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France Says It Has No Obligation To Hand Over File On Judge's Death To Djibouti
THE HAGUE, Netherlands, January 24, 2008 – France has no obligation to give Djibouti evidence it has gathered in an investigation into the mysterious death of a French judge in the African country, its lawyers argued before the World Court Thursday.
What began as a potential criminal investigation in 1995 has risen to the U.N.'s highest court
for resolving disputes between nations, as Djibouti demands access to court papers from its former colonial master while France insists it has no reason to hand them over.
The case is sensitive because a French court has summoned government officials in Djibouti, including the country's president, to testify as witnesses in their investigation into the possible murder of Bernard Borrel.
«Apart from the judicial aspects of this case, we are speaking of the murder of a man, the suffering of a family,» said Edwige Belliard, representing France.
Djibouti , a former French territory on the Horn of Africa, brought the case at the court, arguing earlier this week that France is violating international law by withholding evidence about Borrel's death.
It said that a 1986 bilateral convention on mutual assistance in legal matters obliges France to turn over an investigating judge's dossier into the Borrel case.
But Belliard, director of legal affairs at France's foreign ministry, said France can refuse the request on the grounds that the dossier contains «classified material.
“The right to refuse, under certain conditions, the communication of a file seems ... established incontrovertibly in the convention of 1986,” Belliard said.
Borrel was acting as an adviser to Djibouti's Justice Ministry when the charred remains of his body were found in October 1995.
An initial Djibouti investigation ruled the death a suicide, but his widow pushed French authorities into opening an investigation that concluded he was likely murdered.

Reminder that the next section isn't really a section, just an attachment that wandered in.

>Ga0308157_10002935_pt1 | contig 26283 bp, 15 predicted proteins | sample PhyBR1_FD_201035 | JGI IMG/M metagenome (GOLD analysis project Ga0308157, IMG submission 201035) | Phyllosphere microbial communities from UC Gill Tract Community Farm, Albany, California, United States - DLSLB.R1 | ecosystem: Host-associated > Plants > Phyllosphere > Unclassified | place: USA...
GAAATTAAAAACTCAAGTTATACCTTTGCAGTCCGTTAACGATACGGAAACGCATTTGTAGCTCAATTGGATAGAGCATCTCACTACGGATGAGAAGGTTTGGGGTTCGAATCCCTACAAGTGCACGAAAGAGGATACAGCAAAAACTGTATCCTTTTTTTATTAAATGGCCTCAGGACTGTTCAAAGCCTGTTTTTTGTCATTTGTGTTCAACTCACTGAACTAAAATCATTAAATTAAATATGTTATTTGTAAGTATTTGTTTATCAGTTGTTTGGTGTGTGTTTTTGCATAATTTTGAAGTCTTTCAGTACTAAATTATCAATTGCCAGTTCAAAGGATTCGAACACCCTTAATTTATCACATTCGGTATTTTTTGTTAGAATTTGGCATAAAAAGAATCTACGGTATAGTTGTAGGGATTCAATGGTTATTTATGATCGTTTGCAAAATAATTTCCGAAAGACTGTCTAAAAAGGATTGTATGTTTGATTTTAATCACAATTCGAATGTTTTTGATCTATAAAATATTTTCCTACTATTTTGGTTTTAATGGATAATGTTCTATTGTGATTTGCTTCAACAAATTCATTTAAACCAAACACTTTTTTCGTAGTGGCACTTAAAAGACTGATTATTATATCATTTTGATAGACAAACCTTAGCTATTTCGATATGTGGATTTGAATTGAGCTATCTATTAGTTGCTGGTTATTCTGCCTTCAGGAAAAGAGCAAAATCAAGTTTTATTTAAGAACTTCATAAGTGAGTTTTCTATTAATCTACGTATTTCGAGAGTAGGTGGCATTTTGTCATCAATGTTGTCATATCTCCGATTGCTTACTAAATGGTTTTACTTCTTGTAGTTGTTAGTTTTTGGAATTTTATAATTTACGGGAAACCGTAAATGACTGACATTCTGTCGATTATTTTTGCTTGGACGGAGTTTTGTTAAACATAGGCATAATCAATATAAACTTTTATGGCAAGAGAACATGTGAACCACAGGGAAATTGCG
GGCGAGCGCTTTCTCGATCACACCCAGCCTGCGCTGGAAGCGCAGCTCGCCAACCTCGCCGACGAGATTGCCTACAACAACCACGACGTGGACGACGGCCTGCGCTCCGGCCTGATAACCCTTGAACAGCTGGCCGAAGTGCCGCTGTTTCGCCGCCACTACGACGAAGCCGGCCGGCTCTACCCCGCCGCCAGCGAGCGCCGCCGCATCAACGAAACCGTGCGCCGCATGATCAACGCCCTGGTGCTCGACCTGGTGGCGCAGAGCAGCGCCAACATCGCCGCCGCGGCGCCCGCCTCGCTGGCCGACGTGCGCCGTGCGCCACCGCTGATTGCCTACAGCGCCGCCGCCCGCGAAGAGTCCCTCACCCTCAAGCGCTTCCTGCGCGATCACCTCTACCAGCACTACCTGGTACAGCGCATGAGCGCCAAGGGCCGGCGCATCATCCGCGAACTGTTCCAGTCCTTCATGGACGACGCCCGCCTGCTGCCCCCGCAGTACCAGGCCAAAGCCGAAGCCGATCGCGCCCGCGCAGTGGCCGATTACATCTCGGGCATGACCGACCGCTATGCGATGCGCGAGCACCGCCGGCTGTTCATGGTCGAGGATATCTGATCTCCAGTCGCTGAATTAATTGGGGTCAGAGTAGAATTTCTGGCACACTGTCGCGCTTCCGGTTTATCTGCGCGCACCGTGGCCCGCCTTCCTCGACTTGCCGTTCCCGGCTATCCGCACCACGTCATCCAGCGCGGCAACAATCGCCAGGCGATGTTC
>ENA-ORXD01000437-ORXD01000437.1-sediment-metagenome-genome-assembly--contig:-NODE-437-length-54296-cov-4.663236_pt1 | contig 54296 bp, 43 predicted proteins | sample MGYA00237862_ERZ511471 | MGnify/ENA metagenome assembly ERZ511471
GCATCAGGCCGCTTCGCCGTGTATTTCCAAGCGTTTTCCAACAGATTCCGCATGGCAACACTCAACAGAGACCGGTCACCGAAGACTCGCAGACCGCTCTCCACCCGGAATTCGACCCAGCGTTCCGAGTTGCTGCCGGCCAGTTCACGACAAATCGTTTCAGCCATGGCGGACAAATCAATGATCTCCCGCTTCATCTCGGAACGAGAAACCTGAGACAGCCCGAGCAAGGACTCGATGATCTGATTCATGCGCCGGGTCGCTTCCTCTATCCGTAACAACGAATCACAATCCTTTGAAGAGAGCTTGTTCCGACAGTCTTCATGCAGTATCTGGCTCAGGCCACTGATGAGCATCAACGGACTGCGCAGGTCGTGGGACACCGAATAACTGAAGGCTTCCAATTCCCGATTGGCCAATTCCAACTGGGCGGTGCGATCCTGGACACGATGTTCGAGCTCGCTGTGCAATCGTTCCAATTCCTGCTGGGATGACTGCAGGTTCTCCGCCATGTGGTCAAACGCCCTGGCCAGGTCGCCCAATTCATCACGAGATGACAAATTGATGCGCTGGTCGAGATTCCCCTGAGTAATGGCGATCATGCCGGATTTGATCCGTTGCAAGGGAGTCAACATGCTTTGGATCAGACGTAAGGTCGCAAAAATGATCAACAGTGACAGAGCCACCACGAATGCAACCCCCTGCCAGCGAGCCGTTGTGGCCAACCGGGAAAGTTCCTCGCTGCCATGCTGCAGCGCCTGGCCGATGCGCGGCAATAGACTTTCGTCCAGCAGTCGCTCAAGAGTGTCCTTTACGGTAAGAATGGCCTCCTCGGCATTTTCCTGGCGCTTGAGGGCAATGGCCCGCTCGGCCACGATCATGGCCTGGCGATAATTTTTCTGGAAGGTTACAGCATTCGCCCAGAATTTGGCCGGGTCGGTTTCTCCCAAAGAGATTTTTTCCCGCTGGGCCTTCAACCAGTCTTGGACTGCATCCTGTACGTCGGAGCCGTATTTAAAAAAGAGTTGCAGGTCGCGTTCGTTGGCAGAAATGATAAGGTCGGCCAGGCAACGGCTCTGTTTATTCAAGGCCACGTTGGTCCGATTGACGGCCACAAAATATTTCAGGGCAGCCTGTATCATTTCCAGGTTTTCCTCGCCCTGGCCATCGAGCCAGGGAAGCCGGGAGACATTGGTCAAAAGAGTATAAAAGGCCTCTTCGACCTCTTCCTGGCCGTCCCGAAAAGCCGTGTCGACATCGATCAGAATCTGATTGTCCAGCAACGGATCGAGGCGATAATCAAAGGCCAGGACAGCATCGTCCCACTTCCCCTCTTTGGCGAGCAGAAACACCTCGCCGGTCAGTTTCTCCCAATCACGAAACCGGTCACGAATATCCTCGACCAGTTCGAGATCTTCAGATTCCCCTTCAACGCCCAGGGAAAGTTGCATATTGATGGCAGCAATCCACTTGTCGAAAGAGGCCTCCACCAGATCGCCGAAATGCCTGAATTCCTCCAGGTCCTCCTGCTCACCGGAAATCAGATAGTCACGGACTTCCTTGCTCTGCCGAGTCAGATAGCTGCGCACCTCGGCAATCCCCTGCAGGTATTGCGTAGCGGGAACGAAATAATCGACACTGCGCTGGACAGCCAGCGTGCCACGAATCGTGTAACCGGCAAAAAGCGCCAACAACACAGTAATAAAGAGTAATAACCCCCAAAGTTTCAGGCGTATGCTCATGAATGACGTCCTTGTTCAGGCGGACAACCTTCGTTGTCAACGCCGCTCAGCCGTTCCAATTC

Borrel's widow Elisabeth says that if France is not allowed to finish the investigation the truth may never come out.
Before this week's hearings she said that because of the possible involvement of President Ismael Omar Guelleh and other top officials, Djibouti should not be allowed to take over the French probe.
Djibouti wants the Hague-based court to order France to turn over the investigation dossiers and withdraw summons against Guelleh.
Guelleh has strenuously denied involvement in Borrel's death and in turn accused France of trying to destabilize his country, which is a key Western ally in the war on terror.
Mohamed Saleh Alhoumekani, a former officer in Djibouti's presidential guard, has testified that Borrel was murdered and implicated the Djiboutian Head of Intelligence and the Chief of Staff of the National Police Force, according to papers filed with the U.N. court, formally known as the International Court of Justice.
On Monday, Djibouti representative Siyad Mohamed Doualeh told the 15-member panel that to «clear up the circumstances of the death of Judge Borrel» France must share its evidence.
Six days of hearings are scheduled to end next Tuesday and the court will likely take months to consider its ruling.